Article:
In the West Marine newsletter article, Hawley describes the job that he and his fellow task force members face in making a cost-benefit analysis of the various options: “If you were in a position to create a regulation that would impact all boaters who go more than 3 nautical miles offshore, how would you maximize the life-saving potential while minimizing the cost to boaters? In our task force discussions, we generally look at the annual cost of the device (perhaps $25 in the case of a PLB) X the number of boats that would be outfitted (perhaps 500,000) compared to the lives saved annually (perhaps 100) and the value of that life (generally considered to be $5M or so). . . . If you use these values, you arrive at an annual benefit of $500M in lives saved at a cost of $12.5M, or a 1:40 cost-benefit ratio. Sounds like a good deal (presuming the numbers are right). Note that this analysis doesn’t include the benefit of reduced SAR costs due to shorter searches, possibly with fewer Coast Guard assets.”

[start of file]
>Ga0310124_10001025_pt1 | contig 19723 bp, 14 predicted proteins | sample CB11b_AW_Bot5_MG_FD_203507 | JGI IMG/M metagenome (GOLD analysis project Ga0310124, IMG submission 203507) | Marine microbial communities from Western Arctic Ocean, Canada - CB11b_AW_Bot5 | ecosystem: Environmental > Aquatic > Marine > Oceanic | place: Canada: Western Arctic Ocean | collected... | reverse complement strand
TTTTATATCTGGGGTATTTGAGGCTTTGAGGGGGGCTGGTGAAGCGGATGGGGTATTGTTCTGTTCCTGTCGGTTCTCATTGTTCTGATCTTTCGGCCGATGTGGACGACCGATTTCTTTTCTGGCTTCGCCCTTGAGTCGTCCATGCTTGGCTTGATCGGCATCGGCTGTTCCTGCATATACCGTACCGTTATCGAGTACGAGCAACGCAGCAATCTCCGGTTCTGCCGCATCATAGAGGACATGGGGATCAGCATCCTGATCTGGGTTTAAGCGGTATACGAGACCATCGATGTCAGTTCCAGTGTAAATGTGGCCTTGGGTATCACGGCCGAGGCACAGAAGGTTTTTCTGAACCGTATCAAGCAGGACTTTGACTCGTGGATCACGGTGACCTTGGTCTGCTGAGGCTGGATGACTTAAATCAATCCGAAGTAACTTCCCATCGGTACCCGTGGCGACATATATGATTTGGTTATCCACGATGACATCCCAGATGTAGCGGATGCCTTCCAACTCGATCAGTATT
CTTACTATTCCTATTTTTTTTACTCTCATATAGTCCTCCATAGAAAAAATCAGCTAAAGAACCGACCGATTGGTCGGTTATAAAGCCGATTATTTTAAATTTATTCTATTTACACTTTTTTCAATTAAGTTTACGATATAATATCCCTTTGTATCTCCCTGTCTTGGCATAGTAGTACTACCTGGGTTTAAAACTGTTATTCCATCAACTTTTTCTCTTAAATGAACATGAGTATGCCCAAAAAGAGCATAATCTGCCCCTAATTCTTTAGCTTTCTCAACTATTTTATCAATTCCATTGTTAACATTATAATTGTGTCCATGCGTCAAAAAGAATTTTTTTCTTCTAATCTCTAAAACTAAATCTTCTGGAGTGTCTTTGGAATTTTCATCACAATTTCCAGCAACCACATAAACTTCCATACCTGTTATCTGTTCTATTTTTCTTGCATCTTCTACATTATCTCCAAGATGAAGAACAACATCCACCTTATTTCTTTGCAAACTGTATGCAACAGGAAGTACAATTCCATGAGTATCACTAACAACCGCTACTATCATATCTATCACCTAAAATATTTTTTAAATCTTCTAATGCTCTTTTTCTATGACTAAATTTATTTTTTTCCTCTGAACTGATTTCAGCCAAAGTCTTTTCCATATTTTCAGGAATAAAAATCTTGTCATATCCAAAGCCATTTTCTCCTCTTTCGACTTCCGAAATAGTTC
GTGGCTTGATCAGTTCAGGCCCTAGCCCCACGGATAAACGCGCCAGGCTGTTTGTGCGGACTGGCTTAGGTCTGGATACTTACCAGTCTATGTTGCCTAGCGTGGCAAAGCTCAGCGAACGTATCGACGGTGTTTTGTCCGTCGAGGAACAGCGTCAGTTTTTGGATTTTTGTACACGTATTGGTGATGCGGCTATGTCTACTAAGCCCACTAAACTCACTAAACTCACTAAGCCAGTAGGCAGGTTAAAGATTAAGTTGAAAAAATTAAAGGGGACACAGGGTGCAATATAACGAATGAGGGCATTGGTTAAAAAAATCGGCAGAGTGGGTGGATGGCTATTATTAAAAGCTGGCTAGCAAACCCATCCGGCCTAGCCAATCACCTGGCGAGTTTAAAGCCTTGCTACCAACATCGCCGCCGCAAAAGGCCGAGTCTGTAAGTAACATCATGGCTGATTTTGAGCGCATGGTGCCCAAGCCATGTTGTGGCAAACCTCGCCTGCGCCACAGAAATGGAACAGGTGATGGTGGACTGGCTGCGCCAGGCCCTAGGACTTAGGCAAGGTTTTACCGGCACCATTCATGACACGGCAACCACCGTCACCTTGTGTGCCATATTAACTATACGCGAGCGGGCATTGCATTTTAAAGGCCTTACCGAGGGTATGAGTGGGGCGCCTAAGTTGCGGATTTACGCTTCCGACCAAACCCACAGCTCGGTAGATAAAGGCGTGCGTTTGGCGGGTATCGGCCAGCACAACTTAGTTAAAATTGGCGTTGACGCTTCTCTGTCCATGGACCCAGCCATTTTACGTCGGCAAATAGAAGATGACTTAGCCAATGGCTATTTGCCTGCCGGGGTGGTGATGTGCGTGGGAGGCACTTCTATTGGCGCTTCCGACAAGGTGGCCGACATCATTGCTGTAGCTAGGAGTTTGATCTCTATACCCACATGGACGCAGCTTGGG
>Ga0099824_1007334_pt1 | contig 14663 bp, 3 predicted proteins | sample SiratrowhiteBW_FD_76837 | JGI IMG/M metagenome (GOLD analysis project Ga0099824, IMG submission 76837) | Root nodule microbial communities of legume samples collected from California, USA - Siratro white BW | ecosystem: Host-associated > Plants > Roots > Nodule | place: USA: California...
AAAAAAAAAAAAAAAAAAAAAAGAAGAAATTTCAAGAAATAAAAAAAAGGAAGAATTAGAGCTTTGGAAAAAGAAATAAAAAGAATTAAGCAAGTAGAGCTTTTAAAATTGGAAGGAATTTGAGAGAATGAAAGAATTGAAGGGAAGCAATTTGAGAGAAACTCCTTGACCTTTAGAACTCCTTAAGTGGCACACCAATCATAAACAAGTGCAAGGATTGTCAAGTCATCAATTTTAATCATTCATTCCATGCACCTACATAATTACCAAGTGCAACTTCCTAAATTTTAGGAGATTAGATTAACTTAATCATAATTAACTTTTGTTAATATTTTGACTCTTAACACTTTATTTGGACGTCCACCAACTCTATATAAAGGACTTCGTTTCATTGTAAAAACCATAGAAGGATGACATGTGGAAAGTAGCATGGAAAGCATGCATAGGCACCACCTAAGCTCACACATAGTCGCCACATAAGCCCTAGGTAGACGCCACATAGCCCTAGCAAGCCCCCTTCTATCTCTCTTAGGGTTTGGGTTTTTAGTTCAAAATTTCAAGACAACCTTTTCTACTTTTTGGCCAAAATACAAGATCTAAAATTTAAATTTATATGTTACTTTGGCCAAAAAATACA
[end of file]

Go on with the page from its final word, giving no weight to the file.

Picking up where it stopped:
The NBSAC strategic plan calls for fewer recreational boating deaths and injuries by 2016.

It is clear here that Hawley is giving a hypothetical example of how the task force looks at a cost-benefit analysis, since saving 100 lives per year with any distress-calling device seems highly unlikely. According to the National Boating Safety Advisory Council’s 2012-2016 National Recreational Boating Safety Program Strategic Plan, the goal is to reduce the number of deaths each year by about four deaths per year and the number of injuries by about 60 per year by 2016. Along with strengthening carriage requirements, the strategic plan outlines several means of achieving these overall safety goals, including boater certification, outreach, training, and more on-the-water education. Would not these measures have a greater impact on boater safety than an EPIRB requirement?

Ultimately, Hawley foresees the task force recommending a layered approach to any new requirements. Vessels operating from 3 to 10 nautical miles offshore, for example, would comply with a VHF radio equipped with DSC capability or some form of "emergency locator beacon," while those venturing more than 20 miles offshore would be required to carry an EPIRB, PLB, or some other type of approved emergency beacon.

Comments (10)

If you are a serious off shore sailor you should invest in a locator. The captain is responsible for his crew. At 3 miles my cell and GPs is still working. All these regulations just produce more broken laws, leave it up to the individual. Carl R

Posted by: CARL R | November 30, 2012 4:06 PM    Report this comment